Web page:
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Retirement Income: How Much Will You Have?

How much income will your assets generate in retirement? Do you know?  If you answered no, you’re not alone. A recent study from the LIMRA Secure Retirement Institute (LIMRA SRI) found that more than half of all workers don’t know how their retirement assets will translate into income.1

Creating a retirement projection can boost your confidence in your strategy and help you identify areas for improvement. According to the LIMRA study, almost 70 percent of the surveyed participants said they were more confident in their ability to retire after estimating their income. Of those who hadn’t estimated their income, only 30 percent were confident.1

You can use a retirement income estimate to gain insight into your planning. You may see that you need to increase your contributions or perhaps make a change to your allocation. Below are a few tips on how to use a retirement income estimate in your planning:

 

Review all your retirement accounts and income sources.

 

Job change is a common occurrence today. Many people change employers or even industries several times in their career. Each time they do, they may leave a 401(k) account behind at their old employer. It’s possible that you have old 401(k) plans and IRAs spread across multiple employers and financial institutions.

 

The first step is to gather information from all your accounts into one view so you can analyze your asset balances. Gather statements from your investment accounts. Contact old employers to get information on old 401(k) balances, deferred compensation and other retirement accounts.

You’ll also want to estimate possible income sources. Social Security’s website can provide an estimate of your future benefit. If you’re fortunate enough to have a pension, contact your human resources department or plan administrator for a benefit estimate.

Once you’ve gathered that information, consolidate it in one report. You may need to work with a financial professional to convert your balance information into an income estimate. However, adding up your total assets and income is a good first step.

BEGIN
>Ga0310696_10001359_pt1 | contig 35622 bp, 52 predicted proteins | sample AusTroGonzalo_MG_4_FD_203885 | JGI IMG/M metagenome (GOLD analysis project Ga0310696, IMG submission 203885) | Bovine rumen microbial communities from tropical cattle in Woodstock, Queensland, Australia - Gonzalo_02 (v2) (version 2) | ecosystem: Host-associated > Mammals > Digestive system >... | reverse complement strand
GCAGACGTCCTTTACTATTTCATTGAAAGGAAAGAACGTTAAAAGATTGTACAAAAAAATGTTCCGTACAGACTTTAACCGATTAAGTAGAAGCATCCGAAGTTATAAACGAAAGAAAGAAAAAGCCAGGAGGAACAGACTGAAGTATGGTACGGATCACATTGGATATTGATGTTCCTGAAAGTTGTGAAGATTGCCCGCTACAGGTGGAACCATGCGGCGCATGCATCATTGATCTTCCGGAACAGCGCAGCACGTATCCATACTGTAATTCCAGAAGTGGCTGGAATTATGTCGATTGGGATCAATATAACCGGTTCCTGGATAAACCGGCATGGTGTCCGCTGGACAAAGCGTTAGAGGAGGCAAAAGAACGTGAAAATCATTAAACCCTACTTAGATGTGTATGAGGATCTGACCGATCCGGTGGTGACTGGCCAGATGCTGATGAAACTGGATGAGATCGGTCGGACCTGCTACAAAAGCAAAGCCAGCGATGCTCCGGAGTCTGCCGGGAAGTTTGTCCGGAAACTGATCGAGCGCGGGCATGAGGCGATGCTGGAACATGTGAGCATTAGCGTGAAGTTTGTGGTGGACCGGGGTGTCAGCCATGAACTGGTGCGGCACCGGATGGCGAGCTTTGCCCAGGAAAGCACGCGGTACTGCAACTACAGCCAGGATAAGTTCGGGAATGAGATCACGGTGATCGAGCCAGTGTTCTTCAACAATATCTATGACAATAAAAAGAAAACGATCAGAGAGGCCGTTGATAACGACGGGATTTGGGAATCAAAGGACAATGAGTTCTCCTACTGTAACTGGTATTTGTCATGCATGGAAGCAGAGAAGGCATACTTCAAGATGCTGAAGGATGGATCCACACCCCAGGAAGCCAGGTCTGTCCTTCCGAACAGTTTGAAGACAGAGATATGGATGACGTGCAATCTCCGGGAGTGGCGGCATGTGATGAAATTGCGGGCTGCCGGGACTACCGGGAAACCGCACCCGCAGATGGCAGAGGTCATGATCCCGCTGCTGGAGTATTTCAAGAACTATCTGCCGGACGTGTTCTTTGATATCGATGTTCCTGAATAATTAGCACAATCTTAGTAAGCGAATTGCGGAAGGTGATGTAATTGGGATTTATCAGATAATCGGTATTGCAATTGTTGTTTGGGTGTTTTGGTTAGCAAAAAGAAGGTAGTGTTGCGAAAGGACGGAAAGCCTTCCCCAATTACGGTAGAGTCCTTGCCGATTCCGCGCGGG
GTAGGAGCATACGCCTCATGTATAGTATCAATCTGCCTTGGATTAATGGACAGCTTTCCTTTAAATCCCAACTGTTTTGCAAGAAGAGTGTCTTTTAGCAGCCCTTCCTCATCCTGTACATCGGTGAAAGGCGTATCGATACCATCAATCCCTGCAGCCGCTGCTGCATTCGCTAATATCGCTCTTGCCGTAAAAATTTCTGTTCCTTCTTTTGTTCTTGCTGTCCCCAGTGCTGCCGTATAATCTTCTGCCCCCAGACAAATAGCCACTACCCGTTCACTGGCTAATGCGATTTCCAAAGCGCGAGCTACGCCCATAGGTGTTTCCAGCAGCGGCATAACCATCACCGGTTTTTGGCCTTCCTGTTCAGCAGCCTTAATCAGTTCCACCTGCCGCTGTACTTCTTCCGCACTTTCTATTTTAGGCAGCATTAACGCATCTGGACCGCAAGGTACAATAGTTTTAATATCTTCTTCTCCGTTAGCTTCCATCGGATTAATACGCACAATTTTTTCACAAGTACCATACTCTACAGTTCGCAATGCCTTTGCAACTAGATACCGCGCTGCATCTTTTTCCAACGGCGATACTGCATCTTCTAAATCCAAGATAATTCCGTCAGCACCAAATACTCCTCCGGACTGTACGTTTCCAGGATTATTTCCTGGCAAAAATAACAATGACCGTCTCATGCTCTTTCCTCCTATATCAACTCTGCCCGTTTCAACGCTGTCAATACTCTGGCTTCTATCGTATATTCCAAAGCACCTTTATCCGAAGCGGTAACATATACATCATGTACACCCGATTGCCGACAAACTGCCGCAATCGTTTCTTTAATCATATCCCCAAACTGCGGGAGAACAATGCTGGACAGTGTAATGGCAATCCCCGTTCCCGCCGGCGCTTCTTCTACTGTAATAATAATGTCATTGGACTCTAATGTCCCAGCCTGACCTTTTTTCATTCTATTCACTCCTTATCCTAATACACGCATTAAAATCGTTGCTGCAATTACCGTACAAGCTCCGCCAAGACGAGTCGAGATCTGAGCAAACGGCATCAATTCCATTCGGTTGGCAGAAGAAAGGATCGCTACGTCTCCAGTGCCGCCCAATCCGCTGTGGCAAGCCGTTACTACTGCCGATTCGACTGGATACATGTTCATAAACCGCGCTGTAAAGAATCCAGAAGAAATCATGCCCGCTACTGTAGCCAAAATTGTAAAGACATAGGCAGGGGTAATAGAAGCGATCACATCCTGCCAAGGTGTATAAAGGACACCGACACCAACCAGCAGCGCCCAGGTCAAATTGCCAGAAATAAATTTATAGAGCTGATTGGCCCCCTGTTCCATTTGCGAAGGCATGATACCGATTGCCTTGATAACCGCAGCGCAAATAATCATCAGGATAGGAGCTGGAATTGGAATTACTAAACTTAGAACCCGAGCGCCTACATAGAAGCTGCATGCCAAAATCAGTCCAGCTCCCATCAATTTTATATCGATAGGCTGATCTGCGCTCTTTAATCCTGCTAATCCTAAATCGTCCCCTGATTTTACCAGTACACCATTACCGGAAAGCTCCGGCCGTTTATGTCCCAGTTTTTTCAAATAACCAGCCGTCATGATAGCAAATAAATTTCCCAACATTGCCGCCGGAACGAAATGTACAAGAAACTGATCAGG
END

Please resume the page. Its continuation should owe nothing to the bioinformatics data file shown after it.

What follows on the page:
Project your income.

 

Once you’ve gathered your balance information, the next step is to project your retirement income. With your Social Security income and pension benefit, you may know exactly what the amount will be. It can be more difficult to project income from an investment account because the distributions aren’t guaranteed* or predictable.

A financial professional can run withdrawal simulations for you that can project your retirement income using different variables. For example, your financial professional may be able to use software to model different rates of return and withdrawal amounts to show you what is sustainable in retirement. That could give you more confidence or help you identify areas for adjustment.

 

Create a retirement budget.

 

A budget is always a helpful financial tool, but it’s especially powerful when planning for retirement. You can project your retirement expenses based on your current spending and inflation. You can then compare your estimated spending with your projected retirement income.

If your income exceeds your expenses, you may be on the right track. If there’s a gap, you may need to do more work and consider saving more money to reach your retirement goal.

Again, this is a process in which you may benefit from speaking with a financial professional. They have experience building retirement budgets and can advise you on costs and issues that you may not have anticipated.

 

Ready to estimate your income and boost your retirement confidence? Let’s talk about it. Contact us today at Retirement Peace Project. We can help you analyze your needs and develop a plan. Let’s connect soon and start the conversation.

 

1https://www.limra.com/Posts/PR/Industry_Trends_Blog/More_Than_Half_of_All_U_S__Workers_Have_Difficulty_Understanding_Retirement_Savings_in_Terms_of_Future_Monthly_Income.aspx

 

*Guarantees, including optional benefits, are backed by the claims-paying ability of the issuer, and may contain limitations, including surrender charges, which may affect policy values.

Licensed Insurance Professional. This information is designed to provide a general overview with regard to the subject matter covered and is not state specific. The authors, publisher and host are not providing legal, accounting or specific advice for your situation. By providing your information, you give consent to be contacted about the possible sale of an insurance or annuity product. This information has been provided by a Licensed Insurance Professional and does not necessarily represent the views of the presenting insurance professional. The statements and opinions expressed are those of the author and are subject to change at any time. All information is believed to be from reliable sources; however, presenting insurance professional makes no representation as to its completeness or accuracy. This material has been prepared for informational and educational purposes only. It is not intended to provide, and should not be relied upon for, accounting, legal, tax or investment advice. This information has been provided by a Licensed Insurance Professional and is not sponsored or endorsed by the Social Security Administration or any government agency.

18184 – 2018/10/22